Many years ago the emotion worry had a very specific function and it served humans well.
The Evolution of Worry:
The mismatch between our old brain and our new environment has a significant impact on the amount of chronic stress and worry we experience today.
Thousands of years ago, when humans lived in an Immediate Return Environment, stress and worry were useful emotions because they helped us take action in the face of immediate problems.
A lion appears across the plain > you feel stressed > you run away > your stress is relieved.
A storm rumbles in the distance > you worry about finding shelter > you find shelter > your worry is relieved.
This morning I woke up and I immediately started a conversation with my partner which took a negative spin. He asked why I worried so much because worrying has absolutely no purpose. Than I started thinking MORE, Am I flawed, do I worry more than the average person, is it a female thing, am I being over dramatic, or what is wrong with me or AM I JUST FEMALE?!?
There is this part of the brain called the AMYGDALA:
The job of the amygdala is to manage the storage of memories, according to the strength of the emotional reaction associated with the memory.
The right amygdala, primarily responsible for action, is generally more active in men than in women. The left amygdala, on the other hand, is primarily responsible for storage of the details of traumatic memories and prompts more thought than action. This amygdala is more active than the right in women, and in people of both genders who have anxiety disorders.
The amygdala, once triggered, sends distress signals to the other key parts of your brain. Hmmm I might be on to something!
Hormonal differences also play a part in the way the XX and XY deal with WORRY!
Three stress hormones are involved in the flight or fight syndrome: Cortisol, Epinephrine, and Oxytocin. Cortisol and Epinephrine lower immunities and raise blood pressure. Oxytocin softens the reaction of Cortisol and Epinephrine by relaxing the emotions. Men release less Oxytocin than women, and therefore, have a stronger reaction from both Cortisol and Epinephrine.
Because of the increase of Oxytocin and the reproductive hormones, such as Estrogen, women are tenderized to nurture and reach out to others in an effort to both protect themselves and their young. Women are about relationships. In fact, their self-esteem and identity are often dependent upon their feelings of adequacy in relationships.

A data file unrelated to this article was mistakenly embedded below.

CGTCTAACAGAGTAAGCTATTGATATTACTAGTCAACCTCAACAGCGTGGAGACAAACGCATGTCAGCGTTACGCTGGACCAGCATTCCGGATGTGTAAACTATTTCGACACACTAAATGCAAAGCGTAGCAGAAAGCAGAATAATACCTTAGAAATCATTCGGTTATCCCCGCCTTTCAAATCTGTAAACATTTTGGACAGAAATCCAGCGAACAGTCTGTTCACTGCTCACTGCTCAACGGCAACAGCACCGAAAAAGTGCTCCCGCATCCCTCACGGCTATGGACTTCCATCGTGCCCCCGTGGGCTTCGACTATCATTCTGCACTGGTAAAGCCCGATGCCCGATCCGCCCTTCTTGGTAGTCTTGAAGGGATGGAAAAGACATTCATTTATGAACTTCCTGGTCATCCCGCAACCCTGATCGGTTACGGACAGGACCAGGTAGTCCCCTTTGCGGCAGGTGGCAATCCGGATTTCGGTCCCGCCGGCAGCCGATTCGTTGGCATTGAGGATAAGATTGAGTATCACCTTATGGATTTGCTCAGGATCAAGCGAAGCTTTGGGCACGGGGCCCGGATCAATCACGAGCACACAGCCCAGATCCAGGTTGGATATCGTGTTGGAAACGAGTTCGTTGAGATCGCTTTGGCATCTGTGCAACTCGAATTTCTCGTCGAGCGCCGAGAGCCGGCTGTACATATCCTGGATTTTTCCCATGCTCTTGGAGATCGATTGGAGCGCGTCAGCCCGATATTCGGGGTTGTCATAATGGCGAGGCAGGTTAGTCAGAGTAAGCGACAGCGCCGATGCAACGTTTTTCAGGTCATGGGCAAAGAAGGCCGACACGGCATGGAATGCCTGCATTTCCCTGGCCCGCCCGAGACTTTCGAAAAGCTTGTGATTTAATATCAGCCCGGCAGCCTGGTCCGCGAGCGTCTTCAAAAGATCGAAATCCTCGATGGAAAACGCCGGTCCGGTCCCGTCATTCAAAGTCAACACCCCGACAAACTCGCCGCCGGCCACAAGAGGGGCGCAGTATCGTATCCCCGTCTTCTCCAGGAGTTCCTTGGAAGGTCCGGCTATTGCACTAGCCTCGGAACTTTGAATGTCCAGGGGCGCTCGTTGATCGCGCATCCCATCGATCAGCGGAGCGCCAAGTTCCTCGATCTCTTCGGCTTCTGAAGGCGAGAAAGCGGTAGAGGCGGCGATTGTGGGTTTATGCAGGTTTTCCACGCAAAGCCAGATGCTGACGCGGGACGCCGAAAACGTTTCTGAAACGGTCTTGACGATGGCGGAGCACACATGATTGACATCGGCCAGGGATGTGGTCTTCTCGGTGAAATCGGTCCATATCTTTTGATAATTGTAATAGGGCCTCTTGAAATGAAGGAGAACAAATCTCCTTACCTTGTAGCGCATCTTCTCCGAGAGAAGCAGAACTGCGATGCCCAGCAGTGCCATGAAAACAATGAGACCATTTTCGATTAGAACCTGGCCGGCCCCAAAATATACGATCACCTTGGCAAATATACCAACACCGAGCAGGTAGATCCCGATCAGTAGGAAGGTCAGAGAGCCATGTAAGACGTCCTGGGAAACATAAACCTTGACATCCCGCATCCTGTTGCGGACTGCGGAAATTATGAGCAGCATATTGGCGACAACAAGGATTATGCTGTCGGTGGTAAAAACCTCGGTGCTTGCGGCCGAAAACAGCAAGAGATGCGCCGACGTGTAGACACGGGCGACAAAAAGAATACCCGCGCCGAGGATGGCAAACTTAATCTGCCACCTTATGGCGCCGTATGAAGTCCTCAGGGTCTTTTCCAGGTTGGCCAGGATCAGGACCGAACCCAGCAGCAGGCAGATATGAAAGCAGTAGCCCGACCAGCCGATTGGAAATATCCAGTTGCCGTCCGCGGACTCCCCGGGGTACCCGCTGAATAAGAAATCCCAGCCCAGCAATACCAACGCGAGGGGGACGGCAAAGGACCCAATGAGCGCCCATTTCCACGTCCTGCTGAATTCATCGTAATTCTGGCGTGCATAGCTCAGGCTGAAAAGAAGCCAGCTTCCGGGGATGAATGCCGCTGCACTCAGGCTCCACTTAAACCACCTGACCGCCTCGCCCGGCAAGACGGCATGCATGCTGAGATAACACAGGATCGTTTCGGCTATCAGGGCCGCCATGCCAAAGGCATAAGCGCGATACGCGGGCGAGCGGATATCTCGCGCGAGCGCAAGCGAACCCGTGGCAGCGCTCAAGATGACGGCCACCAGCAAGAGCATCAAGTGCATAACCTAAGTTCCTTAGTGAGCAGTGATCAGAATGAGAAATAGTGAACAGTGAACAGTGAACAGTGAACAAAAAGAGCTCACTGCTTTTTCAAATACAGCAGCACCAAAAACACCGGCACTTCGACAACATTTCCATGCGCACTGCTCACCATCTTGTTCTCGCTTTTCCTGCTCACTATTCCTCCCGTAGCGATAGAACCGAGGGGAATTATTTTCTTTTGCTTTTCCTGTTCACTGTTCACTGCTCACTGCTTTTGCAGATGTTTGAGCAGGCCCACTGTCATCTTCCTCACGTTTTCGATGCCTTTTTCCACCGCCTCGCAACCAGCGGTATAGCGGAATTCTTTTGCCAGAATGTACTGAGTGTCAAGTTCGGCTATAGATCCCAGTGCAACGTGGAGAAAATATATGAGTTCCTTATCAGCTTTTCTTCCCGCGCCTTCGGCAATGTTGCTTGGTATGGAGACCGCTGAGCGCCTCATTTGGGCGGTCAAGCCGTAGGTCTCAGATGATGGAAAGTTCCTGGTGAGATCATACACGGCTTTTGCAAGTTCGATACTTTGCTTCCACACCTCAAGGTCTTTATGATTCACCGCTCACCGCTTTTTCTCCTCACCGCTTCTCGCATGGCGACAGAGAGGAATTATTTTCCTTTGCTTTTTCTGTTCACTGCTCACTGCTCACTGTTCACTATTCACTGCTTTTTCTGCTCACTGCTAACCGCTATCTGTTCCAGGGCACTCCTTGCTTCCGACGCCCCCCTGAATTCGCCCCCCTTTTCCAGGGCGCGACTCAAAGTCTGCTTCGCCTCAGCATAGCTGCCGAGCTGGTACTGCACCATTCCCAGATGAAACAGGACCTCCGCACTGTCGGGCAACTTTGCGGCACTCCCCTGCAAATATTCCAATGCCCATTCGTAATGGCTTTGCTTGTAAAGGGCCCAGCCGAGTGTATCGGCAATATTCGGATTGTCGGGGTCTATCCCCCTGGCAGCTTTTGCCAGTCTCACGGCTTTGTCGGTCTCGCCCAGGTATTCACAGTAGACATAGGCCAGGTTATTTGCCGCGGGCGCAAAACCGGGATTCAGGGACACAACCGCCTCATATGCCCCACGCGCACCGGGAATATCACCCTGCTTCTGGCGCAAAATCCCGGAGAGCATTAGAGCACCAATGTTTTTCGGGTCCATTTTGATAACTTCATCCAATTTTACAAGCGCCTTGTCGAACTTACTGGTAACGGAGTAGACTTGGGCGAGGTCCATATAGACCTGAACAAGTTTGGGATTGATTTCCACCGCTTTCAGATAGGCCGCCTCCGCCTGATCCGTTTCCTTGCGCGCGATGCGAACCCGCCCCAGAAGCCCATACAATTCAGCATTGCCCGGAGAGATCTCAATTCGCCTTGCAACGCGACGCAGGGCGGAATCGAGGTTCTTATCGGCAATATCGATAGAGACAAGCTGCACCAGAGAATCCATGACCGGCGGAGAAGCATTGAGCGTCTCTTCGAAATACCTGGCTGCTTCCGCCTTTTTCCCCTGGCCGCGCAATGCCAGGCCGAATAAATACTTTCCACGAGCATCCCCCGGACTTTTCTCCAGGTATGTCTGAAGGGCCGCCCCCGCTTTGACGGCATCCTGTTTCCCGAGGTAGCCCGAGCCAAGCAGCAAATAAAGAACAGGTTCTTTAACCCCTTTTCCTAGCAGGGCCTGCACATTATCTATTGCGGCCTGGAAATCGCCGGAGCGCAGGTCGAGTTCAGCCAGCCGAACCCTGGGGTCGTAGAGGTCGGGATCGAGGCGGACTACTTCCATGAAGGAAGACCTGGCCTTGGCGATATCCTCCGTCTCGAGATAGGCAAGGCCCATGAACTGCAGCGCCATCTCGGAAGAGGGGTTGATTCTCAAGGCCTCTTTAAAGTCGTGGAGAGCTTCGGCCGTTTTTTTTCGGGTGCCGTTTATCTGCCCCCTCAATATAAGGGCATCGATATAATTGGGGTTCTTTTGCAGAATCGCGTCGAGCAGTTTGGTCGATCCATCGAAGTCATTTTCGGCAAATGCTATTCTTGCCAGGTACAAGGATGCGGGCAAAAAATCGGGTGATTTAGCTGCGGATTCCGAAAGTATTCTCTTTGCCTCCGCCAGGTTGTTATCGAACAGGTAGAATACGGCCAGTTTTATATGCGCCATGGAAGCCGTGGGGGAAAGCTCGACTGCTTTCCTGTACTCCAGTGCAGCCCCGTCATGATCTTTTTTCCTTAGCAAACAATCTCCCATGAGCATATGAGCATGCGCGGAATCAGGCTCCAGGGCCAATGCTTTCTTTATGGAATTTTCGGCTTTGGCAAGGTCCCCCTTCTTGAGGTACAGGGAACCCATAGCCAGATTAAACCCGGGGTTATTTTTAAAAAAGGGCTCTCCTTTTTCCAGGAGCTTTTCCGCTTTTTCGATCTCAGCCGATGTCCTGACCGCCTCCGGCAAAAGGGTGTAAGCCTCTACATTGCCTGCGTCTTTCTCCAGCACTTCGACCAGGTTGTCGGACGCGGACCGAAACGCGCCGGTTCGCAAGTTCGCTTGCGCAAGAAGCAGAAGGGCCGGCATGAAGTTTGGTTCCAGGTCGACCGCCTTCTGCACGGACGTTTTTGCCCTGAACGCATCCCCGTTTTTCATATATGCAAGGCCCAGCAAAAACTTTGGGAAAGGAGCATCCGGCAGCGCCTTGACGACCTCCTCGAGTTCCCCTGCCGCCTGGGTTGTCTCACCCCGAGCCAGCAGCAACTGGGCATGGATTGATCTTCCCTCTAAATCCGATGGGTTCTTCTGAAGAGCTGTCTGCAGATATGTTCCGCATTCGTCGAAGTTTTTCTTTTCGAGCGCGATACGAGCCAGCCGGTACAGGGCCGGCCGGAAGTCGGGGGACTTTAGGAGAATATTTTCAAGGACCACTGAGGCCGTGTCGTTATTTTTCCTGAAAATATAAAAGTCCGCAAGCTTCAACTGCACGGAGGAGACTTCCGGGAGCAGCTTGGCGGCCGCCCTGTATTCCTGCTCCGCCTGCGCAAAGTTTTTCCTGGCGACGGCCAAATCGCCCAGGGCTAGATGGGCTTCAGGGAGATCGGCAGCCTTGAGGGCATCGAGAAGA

Men, on the other hand, are wired to be problem solvers. They compartmentalize and repress their emotions to either fight or run away. Males are invested in performance and competition. They instinctively don’t pick up many social cues and innately view eye contact as a challenge.
Women pick up six facial cues compared to a male’s ability to pick up one, and women experience eye contact as a sign of intimacy.
I am not saying that these factors give us a free pass to worry. Honestly, Worry just keeps us from moving forward. It often times stops us in our tracks in making progress and functioning effectively.
Here are some strategies for tackling WORRY:
- I can't control every scary thing but I can control whether or not these things strike fear in my heart.
- Brene Brown has some best advise around worry. “The dark does not destroy the light; it defines it. It's our fear of the dark that casts our joy into the shadows.”
― Brené Brown, The Gifts of Imperfection: Let Go of Who You Think You're Supposed to Be and Embrace Who You Are
- Brown, a Texan academic turned bestselling author, wife, daughter, sister and mother of two, came to prominence after recording a Ted talk in which she argued that to live a full life requires courage – and showing courage means doing things that make you feel vulnerable. It quickly became one of the most successful Ted talks of all time: more than 10 million people have seen it online and shared her message that we should stop worrying about being perfect, accept ourselves as we are, and engage meaningfully with one another.But her academic research showed that the shaming culture we live in makes it harder than ever to show courage and be vulnerable – and somebody had to speak out. "People are sick and tired of being afraid all the time. People want to be brave again. So the message is, do it! Get your courage on, but be clear that it won't be easy. It's going to feel like shit."
- If you do worry a lot I do recommend any of Brene Brown's books. Also exercise and meditation!
Today I spent the day with my two older children. We rarely see more than an inch of snow a year. Since we are talking about worry I can say, our community FREAKS out every time its snows. The kids have been out of school for 4 DAYS!!!
Going back to my morning coffee and talk with my husband this morning I do feel I have some work to do in the worrying department! I actually let go of some worry today and just had fun! The pictures in this article are of my kids and I walking around our little town.
My two feral kids sitting on the edge of the dock. My 14 year old had the nerve to stand on the ice. Yes, I wanted to say something to him BUT I didn't and he walked away with two wet sneakers. I did know the water was only ankle deep.
Maybe this will be a memory of walking on ice for his AMYGDALA to store for a later date! I don't wish worry on anyone especially my kids. Sometimes we need to let them walk on thin ice to become a strong, problem solving, thriving adults!